Promise of ’96 waits to be delivered

It wasn’t a bad year. It wasn’t a great year. But there were enough hopeful signs for industry in 1996 to persuade it to greet the new year with hope. The Engineer looks back and forward

Britain’s manufacturing industry faced a stop-start recovery last year. An optimistic outlook on jobs, orders and expansions seemed to collapse by the middle of the year and then pick up steadily during the last three months.

But figures from the Engineering Employers’ Federation just before Christmas suggested the overall prospects for 1997 are good with home demand now more buoyant than export markets.

The structural problems facing industry ran throughout 1996 – low investment, poor education and training, a grimy image for engineering as a career, lack of financial support from the City and a poor spending record in research and development all featured heavily.

But despite the doubters, many of the big engineering companies enjoyed a buoyant year with Siebe, FKI, GKN and British Aerospace all reporting booming sales and profits.

The centenary of the motor car gave plenty to celebrate in 1996 and the British motor industry paraded its achievements in fine style. While the engineering achievements of yesteryear were revisited, the modern day industry enjoyed a renaissance. Investment continued apace with announcements of spending plans led by Vauxhall chairman Nick Reilly, coinciding with extra spending by Rover and Ford.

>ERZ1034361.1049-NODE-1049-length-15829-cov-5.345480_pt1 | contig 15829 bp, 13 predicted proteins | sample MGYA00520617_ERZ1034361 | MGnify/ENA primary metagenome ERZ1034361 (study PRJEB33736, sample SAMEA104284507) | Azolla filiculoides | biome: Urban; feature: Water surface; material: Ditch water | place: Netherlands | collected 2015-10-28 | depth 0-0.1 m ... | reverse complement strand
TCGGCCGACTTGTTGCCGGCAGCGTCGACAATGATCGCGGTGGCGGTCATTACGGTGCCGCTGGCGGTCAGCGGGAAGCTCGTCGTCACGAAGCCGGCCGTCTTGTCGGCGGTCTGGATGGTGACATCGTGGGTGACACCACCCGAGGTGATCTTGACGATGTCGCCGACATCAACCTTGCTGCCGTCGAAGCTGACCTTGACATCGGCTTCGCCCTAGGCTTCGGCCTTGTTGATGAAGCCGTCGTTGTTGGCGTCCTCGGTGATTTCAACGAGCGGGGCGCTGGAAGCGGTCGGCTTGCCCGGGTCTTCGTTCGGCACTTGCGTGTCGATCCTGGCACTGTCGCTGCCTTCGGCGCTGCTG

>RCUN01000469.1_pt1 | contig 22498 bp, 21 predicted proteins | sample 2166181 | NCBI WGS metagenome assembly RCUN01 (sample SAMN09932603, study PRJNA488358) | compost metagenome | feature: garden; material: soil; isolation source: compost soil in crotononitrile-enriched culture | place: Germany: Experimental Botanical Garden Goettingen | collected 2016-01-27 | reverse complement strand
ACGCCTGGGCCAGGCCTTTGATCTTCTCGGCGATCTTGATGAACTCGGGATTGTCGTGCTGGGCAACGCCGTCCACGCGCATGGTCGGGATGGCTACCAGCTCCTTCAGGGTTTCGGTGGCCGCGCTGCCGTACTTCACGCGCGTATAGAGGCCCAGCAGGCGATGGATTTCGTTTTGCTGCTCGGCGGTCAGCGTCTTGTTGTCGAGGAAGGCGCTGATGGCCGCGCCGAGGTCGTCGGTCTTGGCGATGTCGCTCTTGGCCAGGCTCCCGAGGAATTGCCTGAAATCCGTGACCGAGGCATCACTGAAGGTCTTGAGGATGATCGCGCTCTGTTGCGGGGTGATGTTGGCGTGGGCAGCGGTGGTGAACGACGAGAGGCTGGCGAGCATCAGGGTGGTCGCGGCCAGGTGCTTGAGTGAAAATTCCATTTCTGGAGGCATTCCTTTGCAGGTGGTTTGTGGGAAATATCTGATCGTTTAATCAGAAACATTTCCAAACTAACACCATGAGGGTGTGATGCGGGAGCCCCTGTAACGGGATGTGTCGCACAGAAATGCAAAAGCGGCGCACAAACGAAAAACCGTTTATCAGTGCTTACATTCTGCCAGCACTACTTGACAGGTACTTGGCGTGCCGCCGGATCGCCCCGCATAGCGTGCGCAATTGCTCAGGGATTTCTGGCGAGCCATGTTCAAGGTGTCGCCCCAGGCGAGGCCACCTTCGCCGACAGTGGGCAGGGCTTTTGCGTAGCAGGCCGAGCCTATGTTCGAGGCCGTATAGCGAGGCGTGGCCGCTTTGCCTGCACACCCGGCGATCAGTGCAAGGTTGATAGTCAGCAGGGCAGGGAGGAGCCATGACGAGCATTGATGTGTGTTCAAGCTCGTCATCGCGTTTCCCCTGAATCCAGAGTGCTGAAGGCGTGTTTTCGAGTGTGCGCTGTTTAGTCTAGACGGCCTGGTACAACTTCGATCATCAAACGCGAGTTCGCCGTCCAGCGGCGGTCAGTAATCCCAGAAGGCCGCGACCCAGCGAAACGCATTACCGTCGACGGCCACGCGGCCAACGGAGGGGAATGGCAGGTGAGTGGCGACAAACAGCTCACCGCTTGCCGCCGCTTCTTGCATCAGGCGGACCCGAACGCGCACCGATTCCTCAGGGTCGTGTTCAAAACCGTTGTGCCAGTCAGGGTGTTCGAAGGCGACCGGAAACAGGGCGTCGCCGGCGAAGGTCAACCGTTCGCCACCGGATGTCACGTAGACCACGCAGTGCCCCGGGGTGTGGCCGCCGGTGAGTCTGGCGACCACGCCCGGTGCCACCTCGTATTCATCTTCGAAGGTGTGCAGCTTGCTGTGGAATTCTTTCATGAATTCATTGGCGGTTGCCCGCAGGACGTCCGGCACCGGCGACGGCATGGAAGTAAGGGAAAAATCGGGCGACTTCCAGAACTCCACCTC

Mira the UK motor industry research association enjoyed the happy coincidence of its 50th birthday falling in with the centenary of its industry.

Other trade associations had a good year too. The Machine Tool Technologies Association enjoyed a highly successful exhibition, Mach 96, boosted by booming orders.

The merger of the two leading training bodies to form the Engineering and Marine Training Authority went through smoothly and leaves the engineering industry better served for vocational qualifications. This year it faces a Herculean task in reworking and relaunching engineering NVQs.

For the Engineering Council 1996 was a mixed year. Relaunched in January with much hope that it could unify the profession, it was looking decidedly unstable by the back end of the year as powerful voices were lining up to have their say about where things were going wrong. On research and development, a highlight of the year involved some of the 500 schemes put forward to benefit from the government’s Foresight Challenge. This offered £30million for 24 successful schemes. Some real tests remain for the programme as its enters its third phase.

Several famous names left in 1996. Britain’s biggest manufacturing company, GEC, lost the man who ran it for 33 years when Lord Weinstock retired aged 71. His successor, George Simpson was hailed as a new broom, expected to usher in a new management style. And ex-Rover chief John Towers surprised the market twice, first by leaving the car giant amid BMW-inspired management changes and then after being linked with several top jobs, by joining lower-profile, Concentric.

The death of Sir Frank Whittle in August brought unusual public acclaim for an engineering hero.